The most striking part is the extraordinary sense of belonging, pride, and love that the book conveys through the child’s voice.
The storyline is accompanied by rich illustrations made as collages using real photos and drawings. Saturated with details, each page is a feast. It is almost possible to hear all the city noises. Although, it is a children’s book, the richness of the imagery is a pleasure for all ages.
The book has been honored with the Coretta Scott King Award and the Ezra Jack Keats Award
The Dream Keeper and other poems
By Langston Hughes
Illustrated by Brian Pinkney
It is not that Langston Hughes requires a long presentation since he is considered as one of the finest poets of America. Charged with passion, love, and hopes, while using the simplest and briefest forms, the poems in this book are poignant and moving. They embody pain with the same strength as they offer beauty and love. His poems are not feel-good ones, they are feel-alive poems. In their simplicity, they speak a universal language.
The illustrations accompanying this book are a great complement. Done with a not very common technique -in which the drawing is made by scratching the black ink that covers a whiteboard- the image creation seems more an image discovery. In other words, the core of the illustrations relies not on creating the lines but in taking out the unnecessary. They become metaphors of the simplicity of the poems themselves.
Hold fast to dreams
For if dreams die
Life is a broken-winged bird
That cannot fly.
Hold fast to dreams
For when dreams go
Life is a barren field
Frozen with snow.
Brown Girl Dreaming
By Jacqueline Woodson
A magnificent collection of poems picturing what it meant to be an African American growing up during the 60s and 70s. It also plays with the differences between North and South and what that meant for children’s interaction even when they are of the same race. This is an interesting, intelligent, and emotional book winner of a long list of awards including the National Book Award, Coretta Scott King, NAACP Image Award, a Newbery Honor, Sibert Honor, E.B. White Read-Aloud, and the Bank Street Claudia Lewis Award.
Halfway home #1 (extract)
I want to ask:
Will there always be a road?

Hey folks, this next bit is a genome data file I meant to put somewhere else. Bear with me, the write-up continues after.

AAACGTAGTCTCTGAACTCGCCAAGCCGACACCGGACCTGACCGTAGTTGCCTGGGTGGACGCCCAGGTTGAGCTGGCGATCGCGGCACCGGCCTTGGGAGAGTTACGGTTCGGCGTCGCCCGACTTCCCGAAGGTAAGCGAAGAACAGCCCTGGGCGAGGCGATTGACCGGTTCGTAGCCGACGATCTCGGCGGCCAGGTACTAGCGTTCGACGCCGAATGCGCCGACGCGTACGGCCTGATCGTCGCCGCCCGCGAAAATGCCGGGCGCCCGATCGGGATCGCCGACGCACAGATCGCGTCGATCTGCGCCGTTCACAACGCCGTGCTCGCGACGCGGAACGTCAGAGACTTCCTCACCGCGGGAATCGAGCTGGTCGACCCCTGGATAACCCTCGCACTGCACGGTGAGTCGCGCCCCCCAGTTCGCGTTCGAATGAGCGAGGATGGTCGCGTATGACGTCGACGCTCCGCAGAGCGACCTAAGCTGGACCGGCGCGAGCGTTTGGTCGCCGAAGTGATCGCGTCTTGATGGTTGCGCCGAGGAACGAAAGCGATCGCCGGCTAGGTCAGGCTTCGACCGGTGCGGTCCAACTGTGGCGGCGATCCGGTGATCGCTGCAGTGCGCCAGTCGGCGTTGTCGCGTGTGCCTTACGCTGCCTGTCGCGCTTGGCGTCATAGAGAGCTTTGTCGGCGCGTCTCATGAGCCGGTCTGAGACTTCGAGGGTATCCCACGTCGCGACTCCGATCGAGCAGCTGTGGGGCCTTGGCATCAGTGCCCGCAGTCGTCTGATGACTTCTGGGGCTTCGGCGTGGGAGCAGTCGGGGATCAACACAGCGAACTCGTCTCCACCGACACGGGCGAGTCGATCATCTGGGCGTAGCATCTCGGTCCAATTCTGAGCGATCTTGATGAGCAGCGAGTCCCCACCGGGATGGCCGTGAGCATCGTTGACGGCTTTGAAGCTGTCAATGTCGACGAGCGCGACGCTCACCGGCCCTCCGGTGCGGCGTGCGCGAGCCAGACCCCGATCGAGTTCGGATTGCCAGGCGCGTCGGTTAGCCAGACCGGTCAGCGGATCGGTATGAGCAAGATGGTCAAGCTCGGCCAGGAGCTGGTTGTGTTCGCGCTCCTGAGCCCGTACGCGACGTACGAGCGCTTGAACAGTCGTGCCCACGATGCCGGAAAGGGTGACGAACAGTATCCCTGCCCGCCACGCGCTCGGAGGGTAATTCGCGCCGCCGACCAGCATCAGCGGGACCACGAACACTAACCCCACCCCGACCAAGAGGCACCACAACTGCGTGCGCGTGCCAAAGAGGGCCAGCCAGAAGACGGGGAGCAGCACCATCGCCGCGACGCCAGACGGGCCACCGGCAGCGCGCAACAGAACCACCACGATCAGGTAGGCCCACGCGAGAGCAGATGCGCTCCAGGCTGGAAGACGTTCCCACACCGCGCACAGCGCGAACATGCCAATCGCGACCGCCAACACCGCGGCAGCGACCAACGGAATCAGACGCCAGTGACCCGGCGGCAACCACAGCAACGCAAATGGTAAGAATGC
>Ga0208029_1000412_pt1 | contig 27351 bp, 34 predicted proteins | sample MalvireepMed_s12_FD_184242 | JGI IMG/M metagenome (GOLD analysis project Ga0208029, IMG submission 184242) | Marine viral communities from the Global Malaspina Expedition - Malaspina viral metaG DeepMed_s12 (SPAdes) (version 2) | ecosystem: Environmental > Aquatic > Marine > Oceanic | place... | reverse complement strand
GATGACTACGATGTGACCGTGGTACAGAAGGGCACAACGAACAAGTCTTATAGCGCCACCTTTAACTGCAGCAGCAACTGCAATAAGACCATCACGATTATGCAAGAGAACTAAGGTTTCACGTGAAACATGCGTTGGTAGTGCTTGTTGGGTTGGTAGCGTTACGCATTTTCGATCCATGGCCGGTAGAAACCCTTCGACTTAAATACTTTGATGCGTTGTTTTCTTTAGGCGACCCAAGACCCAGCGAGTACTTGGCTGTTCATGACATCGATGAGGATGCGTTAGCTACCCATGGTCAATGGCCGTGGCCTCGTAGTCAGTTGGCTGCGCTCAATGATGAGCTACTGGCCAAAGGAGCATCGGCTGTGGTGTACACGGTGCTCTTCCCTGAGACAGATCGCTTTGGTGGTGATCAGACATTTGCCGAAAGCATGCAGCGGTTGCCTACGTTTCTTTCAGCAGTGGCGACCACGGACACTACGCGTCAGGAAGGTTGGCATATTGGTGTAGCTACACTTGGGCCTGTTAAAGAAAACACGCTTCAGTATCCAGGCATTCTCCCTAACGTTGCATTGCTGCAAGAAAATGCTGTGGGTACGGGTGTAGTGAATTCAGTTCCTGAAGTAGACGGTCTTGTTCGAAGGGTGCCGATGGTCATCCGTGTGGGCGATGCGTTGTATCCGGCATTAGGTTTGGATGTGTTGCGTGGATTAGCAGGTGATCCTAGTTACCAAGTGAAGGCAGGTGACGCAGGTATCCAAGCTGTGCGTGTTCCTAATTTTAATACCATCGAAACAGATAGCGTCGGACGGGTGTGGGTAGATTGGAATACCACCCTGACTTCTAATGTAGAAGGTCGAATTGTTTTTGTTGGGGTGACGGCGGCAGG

Will there always be a bus?
Will be always have to choose
How it went down
By Kekla Magoon
A well-crafted book of the assassination of Tariq, an African American adolescent, at the hands of a white man. With 20 characters telling their story as they saw it, as they experienced it, and as they lived it from then on, the book offers a critical view of our society and black poor communities. An outstanding book on assumptions and how we are all creatures of context. It dwells into the complexities of daily life and how simple, small decisions may have life or death consequences. The book forces us to question our own beliefs as well. How sure can we be of anything?
Finally, the book explores a simple, and at the same time, a profound idea coming from a character that is considered mentally slow. Tina -the sister of the dead adolescent- asks if her brother was bad. She ended up answering herself “I think Tariq was just Tariq”. That’s the core of the book “You just be you”
The book has been awarded the Newbery Honor, Coretta Scott King, Printz Honor, and LA Times Book Prize winner, as well as being a National Book Award finalist.
Look both ways
By Jason Reynolds
This latest book by Reynolds combines 10 different stories (one per block) talking about events that may happen on the way home after class dismissal. As usual, the author takes simple ideas -starting with boogers, for instance- to depict the life of middle schoolers including their fears, joys, and everything in between.
This is an extraordinary author with a special gift for talking to children with empathy and understanding without trivializing what does it mean to grow up.
“But it dawned on her that he seemed freaked out dealing with the things that wouldn’t smash or smear. The things already invisible living all around him, and even maybe on him, and there was nothing he could do about it”
The author has been a Coretta Scott King Award honor, a finalist for the National Book Award for Young People’s Literature, as well as an NAACP Image Award for Outstanding Literary Work for Youth/Teen.
Williams-Garcia, R., & Kapusto, O. (2010). One crazy summer. Amistad.
R. Gregory Christie
Christopher Paul Curtis
Leo and Diane Dillon
E. B. Lewis
Walter Dean Myers